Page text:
When I was sitting in my seat waiting for the show to begin, I was surprised at how much noise there was in the theater. I thought perhaps someone had left a microphone on backstage and I was hearing the before show commotion. However, I realized, upon hearing a car horn, that this noise was meant to imitate the noises one hears out of their window in New York City.

The set was also reminiscent of the city, but in a more abstract way. Metal panels covered in graffiti stretched from the floor to the ceiling, with a large metal staircase and an area that served as Mark and Roger’s loft. Upon further inspection, the graffiti was more positive than most seen on the city sidewalks-the word ‘hope’ was sprayed on the wall, as were the outlines of a few doves.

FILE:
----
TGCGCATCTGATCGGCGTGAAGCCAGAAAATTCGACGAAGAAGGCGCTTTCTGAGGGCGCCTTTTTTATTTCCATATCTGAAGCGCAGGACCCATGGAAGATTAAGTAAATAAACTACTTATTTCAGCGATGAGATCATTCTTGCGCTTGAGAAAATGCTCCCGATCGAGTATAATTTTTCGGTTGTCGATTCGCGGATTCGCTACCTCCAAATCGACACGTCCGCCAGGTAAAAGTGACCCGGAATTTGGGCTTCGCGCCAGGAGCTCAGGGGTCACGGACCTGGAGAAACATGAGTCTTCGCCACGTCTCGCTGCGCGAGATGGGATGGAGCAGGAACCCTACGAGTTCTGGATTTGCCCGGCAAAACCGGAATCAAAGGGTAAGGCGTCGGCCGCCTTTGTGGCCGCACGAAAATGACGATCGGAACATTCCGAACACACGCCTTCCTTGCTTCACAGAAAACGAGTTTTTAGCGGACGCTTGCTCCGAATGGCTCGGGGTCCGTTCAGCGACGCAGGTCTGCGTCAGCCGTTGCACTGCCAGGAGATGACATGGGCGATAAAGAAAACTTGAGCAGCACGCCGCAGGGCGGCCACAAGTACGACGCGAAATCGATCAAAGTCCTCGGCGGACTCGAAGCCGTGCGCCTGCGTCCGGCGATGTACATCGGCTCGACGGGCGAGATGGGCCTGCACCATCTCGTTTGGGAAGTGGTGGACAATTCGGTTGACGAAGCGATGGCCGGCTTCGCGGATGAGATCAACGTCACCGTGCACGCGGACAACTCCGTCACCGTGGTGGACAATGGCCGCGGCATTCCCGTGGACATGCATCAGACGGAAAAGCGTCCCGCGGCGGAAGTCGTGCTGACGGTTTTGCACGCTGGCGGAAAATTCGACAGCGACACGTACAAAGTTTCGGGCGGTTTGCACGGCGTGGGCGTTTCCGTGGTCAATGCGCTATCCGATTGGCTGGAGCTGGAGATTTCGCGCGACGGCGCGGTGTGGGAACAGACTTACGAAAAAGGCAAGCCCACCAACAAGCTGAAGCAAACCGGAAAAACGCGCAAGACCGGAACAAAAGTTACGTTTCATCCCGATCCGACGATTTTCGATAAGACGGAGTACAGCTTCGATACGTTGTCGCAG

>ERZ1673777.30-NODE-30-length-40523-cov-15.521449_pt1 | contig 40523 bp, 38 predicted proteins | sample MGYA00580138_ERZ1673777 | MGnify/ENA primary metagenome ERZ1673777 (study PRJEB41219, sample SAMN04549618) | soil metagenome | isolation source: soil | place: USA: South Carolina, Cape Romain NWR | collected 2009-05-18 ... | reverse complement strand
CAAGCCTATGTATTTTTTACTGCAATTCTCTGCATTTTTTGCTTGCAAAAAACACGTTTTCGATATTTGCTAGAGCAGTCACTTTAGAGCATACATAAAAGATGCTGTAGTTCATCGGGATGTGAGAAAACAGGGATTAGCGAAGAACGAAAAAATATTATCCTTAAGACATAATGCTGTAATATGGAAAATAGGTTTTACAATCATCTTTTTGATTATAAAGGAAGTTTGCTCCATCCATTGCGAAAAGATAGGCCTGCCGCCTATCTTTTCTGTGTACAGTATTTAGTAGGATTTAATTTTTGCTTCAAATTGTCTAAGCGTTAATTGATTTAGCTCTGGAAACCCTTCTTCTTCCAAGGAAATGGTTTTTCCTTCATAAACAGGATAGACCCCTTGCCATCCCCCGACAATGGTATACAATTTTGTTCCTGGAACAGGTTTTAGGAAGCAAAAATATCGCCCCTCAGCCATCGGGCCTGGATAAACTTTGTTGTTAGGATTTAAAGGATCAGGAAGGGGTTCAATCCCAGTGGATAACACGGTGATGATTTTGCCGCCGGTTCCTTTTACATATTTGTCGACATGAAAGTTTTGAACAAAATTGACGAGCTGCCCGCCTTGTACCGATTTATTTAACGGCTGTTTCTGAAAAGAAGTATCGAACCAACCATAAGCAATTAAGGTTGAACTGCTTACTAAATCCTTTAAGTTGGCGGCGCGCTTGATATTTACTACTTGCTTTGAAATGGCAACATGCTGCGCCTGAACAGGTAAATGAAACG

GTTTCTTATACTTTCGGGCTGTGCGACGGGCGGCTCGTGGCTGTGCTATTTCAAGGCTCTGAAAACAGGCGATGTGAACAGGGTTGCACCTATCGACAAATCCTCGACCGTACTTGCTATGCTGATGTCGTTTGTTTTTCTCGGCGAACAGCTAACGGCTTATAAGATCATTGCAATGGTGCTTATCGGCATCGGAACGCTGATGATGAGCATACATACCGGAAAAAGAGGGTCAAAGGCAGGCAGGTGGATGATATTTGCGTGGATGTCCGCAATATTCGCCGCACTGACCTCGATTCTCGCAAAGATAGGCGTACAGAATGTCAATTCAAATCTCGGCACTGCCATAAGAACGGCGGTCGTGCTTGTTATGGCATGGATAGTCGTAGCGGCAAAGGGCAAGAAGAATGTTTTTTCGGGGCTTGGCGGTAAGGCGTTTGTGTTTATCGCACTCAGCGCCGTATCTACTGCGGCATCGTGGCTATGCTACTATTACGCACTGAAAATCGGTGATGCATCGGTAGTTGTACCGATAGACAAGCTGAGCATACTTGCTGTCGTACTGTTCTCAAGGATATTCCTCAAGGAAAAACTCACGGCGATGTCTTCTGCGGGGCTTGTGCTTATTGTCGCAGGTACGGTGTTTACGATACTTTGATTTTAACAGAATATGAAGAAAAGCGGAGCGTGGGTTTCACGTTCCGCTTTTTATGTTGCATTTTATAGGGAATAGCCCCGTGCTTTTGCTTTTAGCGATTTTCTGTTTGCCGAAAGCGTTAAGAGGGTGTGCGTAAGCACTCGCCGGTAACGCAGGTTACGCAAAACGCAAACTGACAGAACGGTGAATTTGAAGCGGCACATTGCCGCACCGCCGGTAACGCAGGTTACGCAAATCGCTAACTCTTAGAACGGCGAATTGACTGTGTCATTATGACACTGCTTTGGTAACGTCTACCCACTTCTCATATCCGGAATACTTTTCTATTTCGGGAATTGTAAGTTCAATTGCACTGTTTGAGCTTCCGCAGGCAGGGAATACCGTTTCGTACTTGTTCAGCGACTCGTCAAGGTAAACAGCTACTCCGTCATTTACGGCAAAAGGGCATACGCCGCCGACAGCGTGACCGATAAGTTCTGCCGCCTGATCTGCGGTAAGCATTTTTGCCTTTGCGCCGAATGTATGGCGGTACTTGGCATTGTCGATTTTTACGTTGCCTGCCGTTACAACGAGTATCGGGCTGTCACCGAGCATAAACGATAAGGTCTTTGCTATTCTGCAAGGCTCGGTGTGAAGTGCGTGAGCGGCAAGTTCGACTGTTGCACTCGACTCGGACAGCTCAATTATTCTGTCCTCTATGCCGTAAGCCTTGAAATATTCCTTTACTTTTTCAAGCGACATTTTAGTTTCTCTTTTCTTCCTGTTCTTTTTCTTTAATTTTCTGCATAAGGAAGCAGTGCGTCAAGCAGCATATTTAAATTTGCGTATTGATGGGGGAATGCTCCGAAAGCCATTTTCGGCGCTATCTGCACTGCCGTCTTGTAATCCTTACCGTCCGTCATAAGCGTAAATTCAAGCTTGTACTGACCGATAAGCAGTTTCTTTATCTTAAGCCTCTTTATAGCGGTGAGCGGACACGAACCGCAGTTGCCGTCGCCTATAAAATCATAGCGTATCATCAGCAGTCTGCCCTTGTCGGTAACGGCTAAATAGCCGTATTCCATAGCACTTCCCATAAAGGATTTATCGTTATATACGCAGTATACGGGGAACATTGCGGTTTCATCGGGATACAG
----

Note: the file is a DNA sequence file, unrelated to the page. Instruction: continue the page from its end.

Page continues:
The thing that I was questioning throughout the show was the costumes-I was surprised at how current they looked for a show that is supposed to be set in the ’90s. I began to think perhaps the director, Alan Souza, was trying to quietly make a comment about how the themes of Rent are really quite relevant today. After all, we are living in a time of economic hardship, and many people struggle to make ends meet. The modern dress made me think about how, though Rent takes place more than a decade ago, the issues it confronts are timeless.

After reading the director’s note in the program after the show, I realized that I wasn’t so far off. Souza writes ‘ironically, while the turmoil of Larson’s story is represented by the drug and AIDS-ridden East Village artist community in the 1990s, many of the aspects of this story, and its characters, seem to directly reflect our own collective struggles to maintain our relationships, our identities, and our dignity in a time of great economic upheaval, epidemic disease, cultural restructuring, and relentless war.’